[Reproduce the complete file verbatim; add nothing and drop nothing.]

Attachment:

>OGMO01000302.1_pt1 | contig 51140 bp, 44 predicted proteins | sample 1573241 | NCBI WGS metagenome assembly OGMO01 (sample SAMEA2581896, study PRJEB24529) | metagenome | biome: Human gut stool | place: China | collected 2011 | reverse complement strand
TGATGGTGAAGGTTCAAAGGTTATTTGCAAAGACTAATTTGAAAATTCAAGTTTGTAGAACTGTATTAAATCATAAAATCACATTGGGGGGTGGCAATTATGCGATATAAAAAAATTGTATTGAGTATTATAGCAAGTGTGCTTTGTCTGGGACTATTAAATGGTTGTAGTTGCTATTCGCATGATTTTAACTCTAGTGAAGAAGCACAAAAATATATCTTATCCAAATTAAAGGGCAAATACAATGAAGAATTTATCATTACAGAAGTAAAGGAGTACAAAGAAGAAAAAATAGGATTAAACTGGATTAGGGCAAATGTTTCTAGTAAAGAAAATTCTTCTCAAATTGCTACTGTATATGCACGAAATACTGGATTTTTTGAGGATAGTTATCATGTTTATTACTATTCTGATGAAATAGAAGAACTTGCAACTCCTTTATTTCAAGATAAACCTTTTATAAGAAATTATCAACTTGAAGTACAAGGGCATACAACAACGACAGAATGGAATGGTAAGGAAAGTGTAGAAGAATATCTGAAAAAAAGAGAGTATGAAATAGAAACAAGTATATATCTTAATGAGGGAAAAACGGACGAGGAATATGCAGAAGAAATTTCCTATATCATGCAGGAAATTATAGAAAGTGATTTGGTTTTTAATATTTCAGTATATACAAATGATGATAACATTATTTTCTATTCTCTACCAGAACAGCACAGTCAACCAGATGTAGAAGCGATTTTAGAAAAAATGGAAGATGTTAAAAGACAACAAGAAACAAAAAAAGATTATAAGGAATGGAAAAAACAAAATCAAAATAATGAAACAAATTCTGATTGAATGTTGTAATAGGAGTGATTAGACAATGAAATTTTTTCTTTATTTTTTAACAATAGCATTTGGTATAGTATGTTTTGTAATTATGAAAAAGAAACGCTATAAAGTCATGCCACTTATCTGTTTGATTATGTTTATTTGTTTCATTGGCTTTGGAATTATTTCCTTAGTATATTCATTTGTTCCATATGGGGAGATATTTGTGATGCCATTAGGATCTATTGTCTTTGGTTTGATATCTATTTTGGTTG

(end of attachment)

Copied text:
>OGMO01000302.1_pt1 | contig 51140 bp, 44 predicted proteins | sample 1573241 | NCBI WGS metagenome assembly OGMO01 (sample SAMEA2581896, study PRJEB24529) | metagenome | biome: Human gut stool | place: China | collected 2011 | reverse complement strand
TGATGGTGAAGGTTCAAAGGTTATTTGCAAAGACTAATTTGAAAATTCAAGTTTGTAGAACTGTATTAAATCATAAAATCACATTGGGGGGTGGCAATTATGCGATATAAAAAAATTGTATTGAGTATTATAGCAAGTGTGCTTTGTCTGGGACTATTAAATGGTTGTAGTTGCTATTCGCATGATTTTAACTCTAGTGAAGAAGCACAAAAATATATCTTATCCAAATTAAAGGGCAAATACAATGAAGAATTTATCATTACAGAAGTAAAGGAGTACAAAGAAGAAAAAATAGGATTAAACTGGATTAGGGCAAATGTTTCTAGTAAAGAAAATTCTTCTCAAATTGCTACTGTATATGCACGAAATACTGGATTTTTTGAGGATAGTTATCATGTTTATTACTATTCTGATGAAATAGAAGAACTTGCAACTCCTTTATTTCAAGATAAACCTTTTATAAGAAATTATCAACTTGAAGTACAAGGGCATACAACAACGACAGAATGGAATGGTAAGGAAAGTGTAGAAGAATATCTGAAAAAAAGAGAGTATGAAATAGAAACAAGTATATATCTTAATGAGGGAAAAACGGACGAGGAATATGCAGAAGAAATTTCCTATATCATGCAGGAAATTATAGAAAGTGATTTGGTTTTTAATATTTCAGTATATACAAATGATGATAACATTATTTTCTATTCTCTACCAGAACAGCACAGTCAACCAGATGTAGAAGCGATTTTAGAAAAAATGGAAGATGTTAAAAGACAACAAGAAACAAAAAAAGATTATAAGGAATGGAAAAAACAAAATCAAAATAATGAAACAAATTCTGATTGAATGTTGTAATAGGAGTGATTAGACAATGAAATTTTTTCTTTATTTTTTAACAATAGCATTTGGTATAGTATGTTTTGTAATTATGAAAAAGAAACGCTATAAAGTCATGCCACTTATCTGTTTGATTATGTTTATTTGTTTCATTGGCTTTGGAATTATTTCCTTAGTATATTCATTTGTTCCATATGGGGAGATATTTGTGATGCCATTAGGATCTATTGTCTTTGGTTTGATATCTATTTTGGTTG